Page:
The street width varies somewhat, but this part of Topanga Canyon Boulevard is all at least 84 feet wide, with 7-8 lanes for cars. At Ventura Boulevard, Topanga is already 95 feet wide.
According to the 2015 Mobility Plan, Topanga Canyon Boulevard is designated as a "Boulevard II," which means it's supposed to have an 80-foot wide roadway, with two 15-foot sidewalks. According to that current city standard, new development should actually narrow Topanga from 84 feet to 80 feet.
Much of the current construction appears to be widening Topanga by around 4-5 feet, making the roadway about 88-100 feet wide. The construction is narrowing 14-15 feet wide sidewalks to ~10 feet, bringing sidewalks out of compliance with the current Boulevard II standard.
At Oxnard Street, Topanga sidewalk narrowing resulted in removal of around ten mature trees (in a part of the valley where summer temperatures soar).
(The Mobility Plan also approved bike lanes on Topanga Canyon Boulevard from Mulholland Drive to the 118. To date none of the bike lane has been installed. Measure HLA, anyone?)
One additional wrinkle is that Topanga Canyon Boulevard is officially a State Highway, SR-27. So, although the city plan specifies street standards, any changes need to be permitted by Caltrans.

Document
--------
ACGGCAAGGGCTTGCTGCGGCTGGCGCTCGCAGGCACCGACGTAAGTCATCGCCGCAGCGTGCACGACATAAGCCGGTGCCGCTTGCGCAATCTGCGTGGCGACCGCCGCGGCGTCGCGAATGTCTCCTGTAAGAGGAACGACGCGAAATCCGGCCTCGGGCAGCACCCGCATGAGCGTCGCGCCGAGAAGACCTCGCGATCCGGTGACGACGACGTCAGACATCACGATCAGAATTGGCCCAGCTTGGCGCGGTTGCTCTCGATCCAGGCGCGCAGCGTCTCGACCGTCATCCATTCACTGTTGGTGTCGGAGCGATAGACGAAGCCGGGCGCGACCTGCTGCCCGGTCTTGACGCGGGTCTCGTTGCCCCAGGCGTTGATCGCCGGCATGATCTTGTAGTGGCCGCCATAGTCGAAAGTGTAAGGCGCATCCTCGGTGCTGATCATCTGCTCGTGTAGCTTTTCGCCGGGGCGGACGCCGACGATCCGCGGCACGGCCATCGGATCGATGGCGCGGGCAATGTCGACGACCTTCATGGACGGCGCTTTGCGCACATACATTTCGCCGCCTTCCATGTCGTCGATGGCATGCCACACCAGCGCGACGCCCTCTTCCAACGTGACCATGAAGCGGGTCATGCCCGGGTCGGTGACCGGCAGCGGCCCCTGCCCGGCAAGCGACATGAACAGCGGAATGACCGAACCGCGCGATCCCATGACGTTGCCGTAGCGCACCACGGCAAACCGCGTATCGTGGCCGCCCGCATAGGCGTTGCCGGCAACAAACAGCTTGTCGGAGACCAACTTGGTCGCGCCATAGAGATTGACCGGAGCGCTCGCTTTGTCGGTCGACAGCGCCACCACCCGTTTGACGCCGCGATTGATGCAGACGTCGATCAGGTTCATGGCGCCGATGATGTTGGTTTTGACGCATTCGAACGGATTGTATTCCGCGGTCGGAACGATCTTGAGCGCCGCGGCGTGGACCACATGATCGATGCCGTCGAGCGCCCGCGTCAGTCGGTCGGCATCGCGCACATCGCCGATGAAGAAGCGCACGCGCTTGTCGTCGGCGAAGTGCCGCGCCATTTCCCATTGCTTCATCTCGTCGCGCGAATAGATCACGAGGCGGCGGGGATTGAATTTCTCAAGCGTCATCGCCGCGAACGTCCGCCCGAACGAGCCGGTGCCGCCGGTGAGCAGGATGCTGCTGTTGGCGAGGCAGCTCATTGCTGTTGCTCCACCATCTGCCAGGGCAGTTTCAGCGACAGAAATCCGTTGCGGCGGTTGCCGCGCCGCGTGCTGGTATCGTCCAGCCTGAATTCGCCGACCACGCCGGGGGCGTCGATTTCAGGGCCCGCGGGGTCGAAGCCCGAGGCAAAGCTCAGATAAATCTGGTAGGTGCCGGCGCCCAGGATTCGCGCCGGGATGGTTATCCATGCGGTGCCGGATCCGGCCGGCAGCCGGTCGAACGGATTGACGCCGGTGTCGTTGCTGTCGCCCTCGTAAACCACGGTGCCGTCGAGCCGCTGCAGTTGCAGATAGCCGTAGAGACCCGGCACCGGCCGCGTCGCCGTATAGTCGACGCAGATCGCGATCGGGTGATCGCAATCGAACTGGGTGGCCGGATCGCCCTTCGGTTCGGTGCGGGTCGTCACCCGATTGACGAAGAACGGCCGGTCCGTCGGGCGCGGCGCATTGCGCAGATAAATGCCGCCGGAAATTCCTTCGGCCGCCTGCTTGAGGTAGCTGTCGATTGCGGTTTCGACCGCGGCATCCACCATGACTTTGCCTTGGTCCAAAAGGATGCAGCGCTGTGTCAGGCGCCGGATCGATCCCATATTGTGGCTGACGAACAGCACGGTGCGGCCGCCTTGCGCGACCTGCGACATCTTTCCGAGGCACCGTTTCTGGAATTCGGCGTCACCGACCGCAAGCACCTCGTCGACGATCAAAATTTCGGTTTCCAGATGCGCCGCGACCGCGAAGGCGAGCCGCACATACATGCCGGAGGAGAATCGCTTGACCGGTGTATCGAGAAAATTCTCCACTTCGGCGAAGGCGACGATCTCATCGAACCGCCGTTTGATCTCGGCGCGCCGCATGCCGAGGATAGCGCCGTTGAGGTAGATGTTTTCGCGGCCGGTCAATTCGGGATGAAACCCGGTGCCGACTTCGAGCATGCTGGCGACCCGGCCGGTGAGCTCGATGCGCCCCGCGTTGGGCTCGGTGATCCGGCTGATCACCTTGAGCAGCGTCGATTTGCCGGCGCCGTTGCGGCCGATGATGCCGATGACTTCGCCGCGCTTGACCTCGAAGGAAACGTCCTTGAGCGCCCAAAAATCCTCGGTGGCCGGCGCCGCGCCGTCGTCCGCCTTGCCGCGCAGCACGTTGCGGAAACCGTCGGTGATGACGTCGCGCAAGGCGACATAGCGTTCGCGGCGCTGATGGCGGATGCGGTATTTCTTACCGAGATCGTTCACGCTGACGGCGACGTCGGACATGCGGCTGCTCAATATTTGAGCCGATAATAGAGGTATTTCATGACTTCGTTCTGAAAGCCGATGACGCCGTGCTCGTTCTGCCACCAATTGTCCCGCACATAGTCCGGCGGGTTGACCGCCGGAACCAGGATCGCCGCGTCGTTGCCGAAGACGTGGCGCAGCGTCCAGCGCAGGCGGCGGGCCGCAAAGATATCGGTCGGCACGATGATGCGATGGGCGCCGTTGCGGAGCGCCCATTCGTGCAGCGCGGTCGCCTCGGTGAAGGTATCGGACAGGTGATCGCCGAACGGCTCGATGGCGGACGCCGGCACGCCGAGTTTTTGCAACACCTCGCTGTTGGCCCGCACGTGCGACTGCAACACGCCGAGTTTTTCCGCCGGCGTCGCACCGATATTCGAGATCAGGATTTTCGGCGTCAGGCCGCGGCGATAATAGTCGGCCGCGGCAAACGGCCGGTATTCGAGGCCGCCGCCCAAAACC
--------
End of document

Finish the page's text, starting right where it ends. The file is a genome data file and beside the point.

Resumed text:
According to Caltrans spokesperson Michael Comeaux, Caltrans approved permits for several phases of L.A. City/Westfield construction. In July 2023 Caltrans permitted the work on SR-27 at/near Oxnard Street. Per Comeaux, the current SR-27 construction includes LADWP water pipe and hydrant work, and "minor widening of Topanga Canyon Boulevard as well signal modifications at various intersections" and "storm drain installation and other work."
Why? Why? Why?
Why didn't the city nullify Westfield's widening requirement after approving an 80-foot street width in 2015?
Why is the city skimping on its own sidewalk width standards?
Why do city department engineers ignore council-approved street standards?
Why, in 2023, was L.A. City applying to Caltrans to widen Topanga in excess of the city's own street standard?
Why are L.A., Caltrans, Westfield, Metro still widening streets?
Why do zombies killed in 2015 and again in 2019 still roam the streets in 2024?
A Light at the End of the Tunnel
The good news is the L.A. City Council recently approved ending harmful spot road widening. This change is a two-step process, with a revised ordinance working its way through city processes. It's about six months late, but expected to come back for council approval any day now.
In theory, the new ordinance will make not-widening the default citywide.
That should be enough, right?
But, as Topanga Canyon Boulevard shows, the city council should make sure that the new no-widening ordinance is very explicit. Maybe the council could specifically cancel all stale old pending city-mandated widening based on street standards that are no longer in effect? Maybe the council could be explicit about no widening at Metro rail stations (including those currently under construction), Bus Rapid Transit facilities, affordable housing, parks, bikeways, schools, and other key locations?
The city council needs to really drive a prominent stake through the heart of this outdated harmful practice, or else it will keep rising from the grave to further endanger Angelenos.
Thanks to Twitter user @nicSTREETZ for first bringing this widening to SBLA's attention.